"I was just deleting them and blocking them... And then... [with] one of them, I thought, You know what, I'm sick of you. You've messaged me a few times. And I thought I'm fed up with you. I don't like you. And I'm just going to waste as much of your time as I possibly can."

Becky's conversations often come to an end with the scammer blocking her, realising they're not going to get any money, or with their accounts getting blocked by other people reporting them. She's had messages from "Keanu Reeves" asking for iTunes vouchers, and "Brad Pitt" asking for Amazon vouchers, and can't help but respond. It would be rude to ignore a celebrity, after all.

The author admitted that by engaging with the scammers she's opened herself up to having her details shared with other scammers, but it's paid off in the awareness she's raised for the issue.

"You get people contacting you saying 'I was going to send money' or sometimes people say, 'my friend was being scammed, but I showed them what you've been doing and now they've realised what's happening'," Becky explained. "When you hear stuff like that, it feels really really good because it does mean that you have saved somebody money, but also saved somebody that kind of shame and embarrassment that goes with that kind of crime."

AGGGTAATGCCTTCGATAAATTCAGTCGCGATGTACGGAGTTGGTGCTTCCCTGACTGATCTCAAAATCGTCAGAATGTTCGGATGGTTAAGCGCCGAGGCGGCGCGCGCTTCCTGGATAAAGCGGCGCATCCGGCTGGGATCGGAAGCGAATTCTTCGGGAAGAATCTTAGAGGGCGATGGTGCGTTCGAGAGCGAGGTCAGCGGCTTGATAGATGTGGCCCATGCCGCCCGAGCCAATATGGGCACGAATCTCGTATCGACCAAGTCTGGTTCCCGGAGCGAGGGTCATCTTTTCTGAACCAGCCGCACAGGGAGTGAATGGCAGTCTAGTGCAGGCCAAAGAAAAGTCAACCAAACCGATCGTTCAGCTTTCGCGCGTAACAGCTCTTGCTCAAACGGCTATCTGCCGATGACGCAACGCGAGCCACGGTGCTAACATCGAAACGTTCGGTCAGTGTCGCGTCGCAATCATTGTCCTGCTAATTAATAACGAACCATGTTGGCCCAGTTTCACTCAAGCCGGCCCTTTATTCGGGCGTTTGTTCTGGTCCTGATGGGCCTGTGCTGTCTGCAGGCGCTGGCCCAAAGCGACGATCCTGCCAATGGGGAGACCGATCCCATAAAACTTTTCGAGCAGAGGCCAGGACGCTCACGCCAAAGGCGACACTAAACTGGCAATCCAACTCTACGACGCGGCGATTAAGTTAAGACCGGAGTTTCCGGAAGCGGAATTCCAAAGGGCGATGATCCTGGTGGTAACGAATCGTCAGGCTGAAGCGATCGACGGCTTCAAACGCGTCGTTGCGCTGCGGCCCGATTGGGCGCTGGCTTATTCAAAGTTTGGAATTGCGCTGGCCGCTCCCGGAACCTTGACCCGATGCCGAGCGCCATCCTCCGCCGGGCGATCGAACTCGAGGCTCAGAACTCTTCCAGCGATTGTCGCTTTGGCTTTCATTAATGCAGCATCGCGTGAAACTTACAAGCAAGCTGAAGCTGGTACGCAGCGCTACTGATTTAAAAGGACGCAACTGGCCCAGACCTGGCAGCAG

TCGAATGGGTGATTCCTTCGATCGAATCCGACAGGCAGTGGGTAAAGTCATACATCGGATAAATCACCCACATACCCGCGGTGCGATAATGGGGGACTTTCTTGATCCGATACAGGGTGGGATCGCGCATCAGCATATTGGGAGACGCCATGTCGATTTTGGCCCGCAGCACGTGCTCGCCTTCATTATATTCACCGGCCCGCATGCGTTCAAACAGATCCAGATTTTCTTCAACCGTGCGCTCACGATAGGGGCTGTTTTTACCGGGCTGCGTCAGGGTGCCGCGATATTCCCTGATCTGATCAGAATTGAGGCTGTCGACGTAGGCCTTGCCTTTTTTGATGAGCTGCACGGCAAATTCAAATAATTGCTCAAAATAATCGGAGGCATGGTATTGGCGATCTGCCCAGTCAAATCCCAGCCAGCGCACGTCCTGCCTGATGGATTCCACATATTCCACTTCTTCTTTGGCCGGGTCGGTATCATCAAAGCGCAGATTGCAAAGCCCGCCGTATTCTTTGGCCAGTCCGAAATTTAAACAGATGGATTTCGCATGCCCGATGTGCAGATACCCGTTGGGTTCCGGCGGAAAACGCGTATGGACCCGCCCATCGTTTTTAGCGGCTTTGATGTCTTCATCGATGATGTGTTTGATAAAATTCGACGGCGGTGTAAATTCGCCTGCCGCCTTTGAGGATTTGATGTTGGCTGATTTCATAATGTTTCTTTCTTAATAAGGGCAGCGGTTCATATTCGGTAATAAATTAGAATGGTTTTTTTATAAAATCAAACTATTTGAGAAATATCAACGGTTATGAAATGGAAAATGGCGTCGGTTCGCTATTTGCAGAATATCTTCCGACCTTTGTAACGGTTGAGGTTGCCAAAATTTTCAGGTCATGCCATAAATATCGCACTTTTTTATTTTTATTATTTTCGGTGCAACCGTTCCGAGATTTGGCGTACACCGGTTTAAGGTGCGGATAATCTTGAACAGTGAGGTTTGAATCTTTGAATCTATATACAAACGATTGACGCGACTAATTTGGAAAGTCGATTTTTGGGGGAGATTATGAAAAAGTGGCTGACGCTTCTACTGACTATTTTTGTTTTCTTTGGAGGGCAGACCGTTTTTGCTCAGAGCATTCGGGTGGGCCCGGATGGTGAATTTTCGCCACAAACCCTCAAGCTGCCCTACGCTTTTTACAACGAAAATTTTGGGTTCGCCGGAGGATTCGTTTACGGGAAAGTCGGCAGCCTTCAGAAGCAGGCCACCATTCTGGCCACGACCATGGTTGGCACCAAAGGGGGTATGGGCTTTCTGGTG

In sharing her conversations online, Becky has gained the attention of comedians such as Dawn French and Dara O'Brien, and has even earned herself a book deal with her upcoming book, Keanu Reeves Is Not In Love With You. With it she hopes to educate people about romance fraud, while also entertaining them with her own tales.

As for Zeltinis, well, he's probably still stuck on his oil rig.

Topics: Crime, Twitter, Viral

Emily Brown
More like this

Chosen for YouChosen for You

News

'Immediate general election' will now be considered for debate in parliament

3 hours ago

Most Read StoriesMost Read

'Immediate general election' will now be considered for debate in parliament

3 hours ago